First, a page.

– Bey
    Oct 15, 2010 at 12:21
  • $\begingroup$ @Norman: if there are holes, i.e., a dense isometric inclusion of the metric space in a larger metric space, there must be a point P in the larger space not contained in the smaller space. By density, there is a sequence of points (belonging to both spaces) converging to P. It is a Cauchy sequence (in either space) that is convergent in the larger space but not in the smaller space. So a "geometric hole" must also be a "Cauchy hole". $\endgroup$
    – T..
    Oct 15, 2010 at 14:21
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When working with metric spaces, we tend to deal with sequences a lot. Completeness is just the condition that those that should converge actually converge.

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  • $\begingroup$ But how does the fact that all cauchy sequences should converge in a complete metric space show that there are no "holes" or "points missing" in complete metric space? $\endgroup$
    – ABC
    Oct 14, 2010 at 13:51
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    $\begingroup$ The only possible reason for which a sequence that should converge may not converge is that its limit is missing (this is seen by the way completion works: you add the missing limits) $\endgroup$ Oct 14, 2010 at 14:34
  • $\begingroup$ @Normal Joel Osment: Having "holes" can be a bit of a misleading intuition. In 2 dimensions, a disk with a finite-sized hole in it can still be a complete metric space. $\endgroup$
    – user856
    Oct 14, 2010 at 17:27
  • $\begingroup$ @Mariano: If all Cauchy sequences converge then all we know is that there are no "missing Cauchy points" (such as punctures in a surface, or removable discontinuities in a graph). Norman is asking why there can be no other type of missing points. $\endgroup$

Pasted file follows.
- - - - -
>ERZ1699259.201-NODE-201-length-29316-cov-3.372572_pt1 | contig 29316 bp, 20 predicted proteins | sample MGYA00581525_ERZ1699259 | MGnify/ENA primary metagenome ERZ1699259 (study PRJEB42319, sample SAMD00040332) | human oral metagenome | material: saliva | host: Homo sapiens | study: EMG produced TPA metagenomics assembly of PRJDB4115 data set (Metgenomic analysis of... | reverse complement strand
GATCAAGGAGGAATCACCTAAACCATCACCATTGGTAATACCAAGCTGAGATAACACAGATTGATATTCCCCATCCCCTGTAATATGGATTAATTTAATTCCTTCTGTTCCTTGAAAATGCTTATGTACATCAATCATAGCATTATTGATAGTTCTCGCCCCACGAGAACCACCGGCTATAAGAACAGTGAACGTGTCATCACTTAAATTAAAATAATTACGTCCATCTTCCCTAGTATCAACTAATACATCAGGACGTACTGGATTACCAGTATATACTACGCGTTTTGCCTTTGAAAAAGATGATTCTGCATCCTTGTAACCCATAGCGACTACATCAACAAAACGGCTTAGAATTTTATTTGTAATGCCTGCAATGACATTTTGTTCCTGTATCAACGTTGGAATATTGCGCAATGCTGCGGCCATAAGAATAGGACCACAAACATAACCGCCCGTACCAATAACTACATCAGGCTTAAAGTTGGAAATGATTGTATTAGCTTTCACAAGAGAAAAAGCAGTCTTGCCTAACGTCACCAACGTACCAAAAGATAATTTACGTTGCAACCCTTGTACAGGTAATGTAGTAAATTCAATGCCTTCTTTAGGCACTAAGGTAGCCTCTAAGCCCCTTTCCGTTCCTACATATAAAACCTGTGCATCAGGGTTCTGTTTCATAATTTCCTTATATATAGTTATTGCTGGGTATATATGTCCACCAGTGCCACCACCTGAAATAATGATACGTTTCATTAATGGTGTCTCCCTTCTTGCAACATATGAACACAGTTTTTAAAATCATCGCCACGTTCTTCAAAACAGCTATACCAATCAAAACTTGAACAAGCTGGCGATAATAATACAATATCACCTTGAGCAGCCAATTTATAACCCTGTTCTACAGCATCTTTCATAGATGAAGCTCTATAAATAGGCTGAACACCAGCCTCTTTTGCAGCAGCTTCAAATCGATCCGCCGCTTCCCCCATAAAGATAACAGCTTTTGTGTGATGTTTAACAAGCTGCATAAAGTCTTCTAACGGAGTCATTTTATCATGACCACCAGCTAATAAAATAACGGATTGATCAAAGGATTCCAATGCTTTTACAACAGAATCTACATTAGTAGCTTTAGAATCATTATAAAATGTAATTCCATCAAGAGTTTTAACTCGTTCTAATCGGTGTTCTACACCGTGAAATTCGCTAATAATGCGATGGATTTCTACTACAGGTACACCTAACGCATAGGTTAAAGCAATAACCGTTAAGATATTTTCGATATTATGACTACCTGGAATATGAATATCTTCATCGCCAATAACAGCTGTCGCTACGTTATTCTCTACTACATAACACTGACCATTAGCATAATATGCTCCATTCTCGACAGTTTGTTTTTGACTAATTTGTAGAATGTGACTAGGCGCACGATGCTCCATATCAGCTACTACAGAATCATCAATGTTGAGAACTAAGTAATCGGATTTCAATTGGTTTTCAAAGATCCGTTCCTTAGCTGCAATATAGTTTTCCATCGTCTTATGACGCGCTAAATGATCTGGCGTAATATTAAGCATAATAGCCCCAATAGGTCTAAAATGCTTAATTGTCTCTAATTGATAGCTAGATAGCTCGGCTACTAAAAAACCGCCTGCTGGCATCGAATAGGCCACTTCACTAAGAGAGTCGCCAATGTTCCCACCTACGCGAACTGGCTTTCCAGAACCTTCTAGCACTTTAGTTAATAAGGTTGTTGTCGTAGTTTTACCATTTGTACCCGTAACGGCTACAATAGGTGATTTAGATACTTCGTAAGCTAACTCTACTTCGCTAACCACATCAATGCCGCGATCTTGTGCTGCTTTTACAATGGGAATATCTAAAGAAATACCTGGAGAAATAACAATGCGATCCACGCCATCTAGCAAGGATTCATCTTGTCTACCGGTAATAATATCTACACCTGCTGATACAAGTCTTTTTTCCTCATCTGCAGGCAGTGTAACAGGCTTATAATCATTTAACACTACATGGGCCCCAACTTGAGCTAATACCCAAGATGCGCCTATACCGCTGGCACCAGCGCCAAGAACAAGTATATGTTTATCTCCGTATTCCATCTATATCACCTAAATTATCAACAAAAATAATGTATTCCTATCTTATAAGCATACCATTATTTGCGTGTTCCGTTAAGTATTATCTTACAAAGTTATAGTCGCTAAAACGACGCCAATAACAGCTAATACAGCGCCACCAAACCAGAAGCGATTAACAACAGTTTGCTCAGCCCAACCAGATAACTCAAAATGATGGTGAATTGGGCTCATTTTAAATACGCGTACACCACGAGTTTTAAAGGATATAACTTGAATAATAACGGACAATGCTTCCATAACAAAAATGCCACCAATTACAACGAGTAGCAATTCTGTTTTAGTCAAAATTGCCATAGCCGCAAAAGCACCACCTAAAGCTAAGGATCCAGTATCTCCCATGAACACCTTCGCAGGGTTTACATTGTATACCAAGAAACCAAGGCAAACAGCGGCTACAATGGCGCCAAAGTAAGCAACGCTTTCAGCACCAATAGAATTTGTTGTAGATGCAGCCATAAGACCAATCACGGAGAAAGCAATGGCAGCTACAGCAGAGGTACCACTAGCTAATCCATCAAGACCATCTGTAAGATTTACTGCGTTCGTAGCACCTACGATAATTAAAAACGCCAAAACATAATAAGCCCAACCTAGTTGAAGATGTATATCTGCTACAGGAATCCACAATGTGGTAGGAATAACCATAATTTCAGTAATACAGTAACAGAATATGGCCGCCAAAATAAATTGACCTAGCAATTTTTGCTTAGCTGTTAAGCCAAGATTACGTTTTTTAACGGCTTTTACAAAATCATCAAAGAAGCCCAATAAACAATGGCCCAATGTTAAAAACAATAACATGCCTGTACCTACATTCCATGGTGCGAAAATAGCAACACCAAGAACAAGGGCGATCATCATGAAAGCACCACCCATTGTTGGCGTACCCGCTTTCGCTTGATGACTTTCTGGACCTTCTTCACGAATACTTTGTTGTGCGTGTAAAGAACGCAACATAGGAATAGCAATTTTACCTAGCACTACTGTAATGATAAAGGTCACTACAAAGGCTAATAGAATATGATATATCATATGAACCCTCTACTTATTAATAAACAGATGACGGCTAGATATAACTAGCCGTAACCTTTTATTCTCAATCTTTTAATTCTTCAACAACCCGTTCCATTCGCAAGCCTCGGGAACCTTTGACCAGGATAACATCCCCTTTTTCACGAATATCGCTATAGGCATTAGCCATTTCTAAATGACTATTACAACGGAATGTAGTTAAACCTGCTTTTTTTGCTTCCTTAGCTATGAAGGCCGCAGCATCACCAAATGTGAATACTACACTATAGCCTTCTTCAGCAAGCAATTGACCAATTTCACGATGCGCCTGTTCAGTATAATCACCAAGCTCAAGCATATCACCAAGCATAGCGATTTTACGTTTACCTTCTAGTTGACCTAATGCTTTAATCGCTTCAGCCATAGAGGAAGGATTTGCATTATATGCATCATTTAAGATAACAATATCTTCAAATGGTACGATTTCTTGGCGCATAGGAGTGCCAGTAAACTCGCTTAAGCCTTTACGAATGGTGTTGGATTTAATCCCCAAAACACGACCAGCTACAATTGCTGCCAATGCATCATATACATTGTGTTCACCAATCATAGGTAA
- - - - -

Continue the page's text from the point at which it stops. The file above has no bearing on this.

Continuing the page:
– T..
    Oct 14, 2010 at 17:41
  • $\begingroup$ @T, my answer gives the motivation for isolating the concept of "complete metric space" into a definition: they are interesting because the sequences that we want to converge converge, and we like that. $\endgroup$ Oct 14, 2010 at 17:56
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I tend to think of it this way: A Cauchy sequence in any metric space is one such that for all $\varepsilon > 0$ the tail of the sequence is eventually in some $\varepsilon$-ball (not necessarily around the same point for all $\varepsilon$). In other words the only way a Cauchy sequence can fail to converge is if the limit is somehow "not there". Hence the choice of the word "complete" because all of the limits that should be there, are in fact there.

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  • $\begingroup$ Failure of a Cauchy sequence to converge is one way that a point could be "not there". There could, potentially, be other ways. Showing that this is not the case is equivalent to the original question. $\endgroup$
    – T..
    Oct 14, 2010 at 17:24
  • $\begingroup$ Yes! this is exactly what I wanted to ask? $\endgroup$
    – ABC
    Oct 15, 2010 at 8:41
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This answer only applies to the order version of completeness rather than the metric version, but I've found it quite a nice way to think about what completeness means intuitively: consider the real numbers. There the completeness property is what guarantees that the space is connected. The rationals can be split into disjoint non-empty open subsets, for example the set of all positive rationals whose squares are greater than two, and its complement, and the reason this works is because, roughly speaking, there is a "hole" in between the two sets which lets you pull them apart. In the reals this is not possible; there are always points at the ends of intervals, so whenever you partition the reals into two non-empty subsets, one of them will always fail to be open.

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    $\begingroup$ For a partially ordered set, there are two separate concepts, gaps (punctures) and jumps. The gaps can be filled by an order-completion process similar to Dedekind cuts. If I remember, the topological meaning is that absence of gaps equals local compactness and absence of jumps is local connectivity. Or something like that. Describing this precisely would make an interesting question on its own. $\endgroup$
    – T..
    Oct 14, 2010 at 19:55